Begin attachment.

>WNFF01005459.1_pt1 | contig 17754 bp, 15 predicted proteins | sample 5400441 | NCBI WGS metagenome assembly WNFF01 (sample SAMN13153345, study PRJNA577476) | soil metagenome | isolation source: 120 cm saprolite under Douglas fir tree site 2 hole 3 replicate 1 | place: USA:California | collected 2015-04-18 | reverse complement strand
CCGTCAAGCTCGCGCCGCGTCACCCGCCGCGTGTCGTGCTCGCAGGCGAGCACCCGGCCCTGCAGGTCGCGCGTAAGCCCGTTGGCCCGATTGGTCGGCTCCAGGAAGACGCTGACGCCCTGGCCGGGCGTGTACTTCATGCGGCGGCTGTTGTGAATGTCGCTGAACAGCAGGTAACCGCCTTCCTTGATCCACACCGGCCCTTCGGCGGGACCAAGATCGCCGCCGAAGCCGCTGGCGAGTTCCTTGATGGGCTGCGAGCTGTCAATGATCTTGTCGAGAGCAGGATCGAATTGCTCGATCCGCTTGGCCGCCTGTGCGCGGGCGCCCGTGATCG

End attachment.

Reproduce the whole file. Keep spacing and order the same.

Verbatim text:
>WNFF01005459.1_pt1 | contig 17754 bp, 15 predicted proteins | sample 5400441 | NCBI WGS metagenome assembly WNFF01 (sample SAMN13153345, study PRJNA577476) | soil metagenome | isolation source: 120 cm saprolite under Douglas fir tree site 2 hole 3 replicate 1 | place: USA:California | collected 2015-04-18 | reverse complement strand
CCGTCAAGCTCGCGCCGCGTCACCCGCCGCGTGTCGTGCTCGCAGGCGAGCACCCGGCCCTGCAGGTCGCGCGTAAGCCCGTTGGCCCGATTGGTCGGCTCCAGGAAGACGCTGACGCCCTGGCCGGGCGTGTACTTCATGCGGCGGCTGTTGTGAATGTCGCTGAACAGCAGGTAACCGCCTTCCTTGATCCACACCGGCCCTTCGGCGGGACCAAGATCGCCGCCGAAGCCGCTGGCGAGTTCCTTGATGGGCTGCGAGCTGTCAATGATCTTGTCGAGAGCAGGATCGAATTGCTCGATCCGCTTGGCCGCCTGTGCGCGGGCGCCCGTGATCG